This section provides you with the “Health” excerpts taken from the platforms of the Coalition Avenir Quebec, Parti Québécois and the Liberal Party of Quebec. In certain cases, the platforms may describe the party’s stance on cancer. We sent each party a letter, which you can find below, that asked questions concerning cancer and health services. We have also posted any responses from individual candidates.
Letter CCSN sent to political parties and candidates:
Every year, over 47,600 Quebecers are diagnosed with cancer and approximately 20,000 die of it. Clearly, this life-threatening illness affects families, friends, co-workers and entire communities.
The Canadian Cancer Survivor Network (CCSN) is a national network of patients, families, survivors, friends, community partners and sponsors. Its mission is to work together by taking action to promote the very best standard of care, support, follow up and quality of life for patients and survivors. It aims to educate the public and policy makers about cancer and encourage research on ways to alleviate barriers to optimal cancer care in Canada.
The government of Quebec has an important role to play in making sure that everyone diagnosed with cancer has timely access to the medications they need; is not subjected to dangerously long wait times for diagnosis and treatment; and receives adequate financial support during diagnosis and treatment.
We invite you to respond to the following questions about cancer care and healthcare in Quebec. Your responses will be circulated to cancer patients and survivors in Quebec and included on our website at www.survivornet.ca . Links to your responses will also be posted on Facebook and Twitter.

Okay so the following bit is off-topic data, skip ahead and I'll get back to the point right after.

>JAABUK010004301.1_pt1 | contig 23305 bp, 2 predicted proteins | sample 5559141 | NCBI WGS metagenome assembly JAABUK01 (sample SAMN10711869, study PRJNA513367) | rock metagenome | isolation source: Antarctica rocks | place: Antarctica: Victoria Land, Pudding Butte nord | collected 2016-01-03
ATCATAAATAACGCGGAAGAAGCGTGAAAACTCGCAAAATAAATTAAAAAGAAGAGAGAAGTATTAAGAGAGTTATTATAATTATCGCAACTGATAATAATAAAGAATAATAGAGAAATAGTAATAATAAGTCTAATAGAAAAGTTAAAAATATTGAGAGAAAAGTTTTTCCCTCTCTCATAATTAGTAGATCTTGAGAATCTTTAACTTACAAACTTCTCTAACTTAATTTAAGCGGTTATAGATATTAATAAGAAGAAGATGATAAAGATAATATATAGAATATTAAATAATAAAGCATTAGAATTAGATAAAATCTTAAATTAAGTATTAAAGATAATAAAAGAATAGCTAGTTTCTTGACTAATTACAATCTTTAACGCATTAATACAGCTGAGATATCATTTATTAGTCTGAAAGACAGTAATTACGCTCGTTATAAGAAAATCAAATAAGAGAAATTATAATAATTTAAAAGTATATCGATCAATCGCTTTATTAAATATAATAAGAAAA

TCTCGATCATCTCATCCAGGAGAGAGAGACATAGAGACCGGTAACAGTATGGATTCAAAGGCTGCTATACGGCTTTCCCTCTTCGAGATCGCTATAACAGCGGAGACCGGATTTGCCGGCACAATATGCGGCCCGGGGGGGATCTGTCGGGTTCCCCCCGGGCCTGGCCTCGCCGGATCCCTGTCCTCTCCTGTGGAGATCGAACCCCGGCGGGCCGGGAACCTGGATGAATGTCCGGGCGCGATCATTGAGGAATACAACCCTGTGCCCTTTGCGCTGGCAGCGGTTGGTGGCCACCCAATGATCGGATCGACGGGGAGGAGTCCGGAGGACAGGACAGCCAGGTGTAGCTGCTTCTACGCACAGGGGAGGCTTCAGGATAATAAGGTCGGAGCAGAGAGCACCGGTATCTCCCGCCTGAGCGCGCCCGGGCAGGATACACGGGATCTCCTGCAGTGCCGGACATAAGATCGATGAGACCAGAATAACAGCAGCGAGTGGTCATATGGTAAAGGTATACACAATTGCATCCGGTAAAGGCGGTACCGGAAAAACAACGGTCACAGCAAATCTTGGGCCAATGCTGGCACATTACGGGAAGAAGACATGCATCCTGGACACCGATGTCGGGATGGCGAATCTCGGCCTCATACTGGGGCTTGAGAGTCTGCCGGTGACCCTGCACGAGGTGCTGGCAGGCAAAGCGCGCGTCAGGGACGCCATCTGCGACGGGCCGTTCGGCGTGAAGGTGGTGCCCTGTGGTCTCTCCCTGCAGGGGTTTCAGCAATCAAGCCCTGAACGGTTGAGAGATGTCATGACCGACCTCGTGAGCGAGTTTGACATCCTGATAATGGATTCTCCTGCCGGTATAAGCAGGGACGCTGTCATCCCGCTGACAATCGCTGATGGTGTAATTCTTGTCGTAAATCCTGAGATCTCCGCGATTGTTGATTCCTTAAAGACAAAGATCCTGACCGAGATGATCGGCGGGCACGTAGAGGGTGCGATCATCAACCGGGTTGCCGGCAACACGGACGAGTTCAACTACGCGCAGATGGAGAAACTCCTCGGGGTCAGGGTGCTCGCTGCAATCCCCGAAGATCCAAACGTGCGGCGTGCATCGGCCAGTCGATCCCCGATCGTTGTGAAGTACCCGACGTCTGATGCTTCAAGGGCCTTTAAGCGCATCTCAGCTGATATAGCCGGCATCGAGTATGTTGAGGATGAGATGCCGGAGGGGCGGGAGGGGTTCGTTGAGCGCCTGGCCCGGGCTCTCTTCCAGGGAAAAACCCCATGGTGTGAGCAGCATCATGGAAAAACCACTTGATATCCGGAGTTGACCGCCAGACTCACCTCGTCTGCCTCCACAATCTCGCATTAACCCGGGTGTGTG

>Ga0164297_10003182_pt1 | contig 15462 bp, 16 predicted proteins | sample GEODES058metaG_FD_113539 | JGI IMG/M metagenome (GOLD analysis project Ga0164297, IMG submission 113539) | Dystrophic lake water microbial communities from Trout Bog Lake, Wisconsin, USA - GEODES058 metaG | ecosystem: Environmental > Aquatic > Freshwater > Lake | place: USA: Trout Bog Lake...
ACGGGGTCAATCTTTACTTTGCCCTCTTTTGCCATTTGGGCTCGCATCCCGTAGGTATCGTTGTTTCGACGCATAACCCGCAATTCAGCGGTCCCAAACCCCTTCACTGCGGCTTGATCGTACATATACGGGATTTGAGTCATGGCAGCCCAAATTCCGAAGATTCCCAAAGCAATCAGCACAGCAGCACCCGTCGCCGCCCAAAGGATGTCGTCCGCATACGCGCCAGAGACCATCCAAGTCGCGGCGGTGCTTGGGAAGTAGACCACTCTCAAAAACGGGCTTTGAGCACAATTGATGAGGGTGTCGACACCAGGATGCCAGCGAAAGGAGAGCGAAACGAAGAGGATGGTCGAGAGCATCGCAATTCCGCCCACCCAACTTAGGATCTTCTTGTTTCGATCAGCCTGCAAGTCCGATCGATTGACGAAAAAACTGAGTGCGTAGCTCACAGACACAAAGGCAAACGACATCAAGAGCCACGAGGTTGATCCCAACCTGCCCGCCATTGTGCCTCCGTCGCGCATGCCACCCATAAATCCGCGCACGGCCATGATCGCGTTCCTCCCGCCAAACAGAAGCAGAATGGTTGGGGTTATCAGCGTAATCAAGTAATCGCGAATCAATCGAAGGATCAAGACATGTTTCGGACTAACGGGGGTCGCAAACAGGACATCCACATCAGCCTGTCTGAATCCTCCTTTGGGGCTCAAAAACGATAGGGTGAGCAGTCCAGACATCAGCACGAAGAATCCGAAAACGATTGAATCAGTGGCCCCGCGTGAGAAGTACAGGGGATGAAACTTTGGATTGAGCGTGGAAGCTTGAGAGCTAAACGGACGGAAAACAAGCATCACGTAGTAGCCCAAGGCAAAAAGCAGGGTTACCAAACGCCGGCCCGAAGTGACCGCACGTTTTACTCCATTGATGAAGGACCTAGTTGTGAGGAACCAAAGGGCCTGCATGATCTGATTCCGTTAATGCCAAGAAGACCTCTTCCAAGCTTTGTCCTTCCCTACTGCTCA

Cancer Care and Healthcare Services
A Leger Marketing poll published in the August 1, 2012 issue of the Journal de Montréal identified better access to the healthcare system as one of the three issues of most concern to Quebecers.
If elected, how will your government:
a) Improve the delivery of healthcare services in Quebec?
b) Restructure cancer care delivery in Quebec?
c) Improve services for lymphedema following cancer treatment?
Access to New Oncology Drugs in Canada Compared with the United States and Europe, authored by Dr. Nigel Rawson, compares the amount of time that it took to approve each of the 33 new cancer medications that received market approval in Canada, the United States, and the European Community between 2003 and 2011.
The report concluded that:
30 drugs were approved in the United States, 26 in the European Community, and just 24 in Canada.
The median review times (the time within which 50% of the drugs were approved) were 182 days in the United States, 410 days in Europe, and 356 days in Canada.
Twenty-five (83%) of the 30 drugs approved in the United States received an expedited review (median and average approval times of 182 and 217 days, respectively) compared with only eight (33%) of the 24 drugs approved in Canada that received a priority review (median and average approval times of 326 and 422 days, respectively).
By the end of March 2012, only three of the 24 drugs approved in Canada since 2003 were covered to some degree by government insurance in all 10 provinces, while seven others had government-subsidized access in some provinces. Most importantly, almost 60 per cent were not covered under public drug plans in any province.
If elected, will your government commit to increasing the number of new cancer and other drugs approved for public reimbursement so that all Quebecers have timely access to the drugs they need, and if so, how will this be accomplished?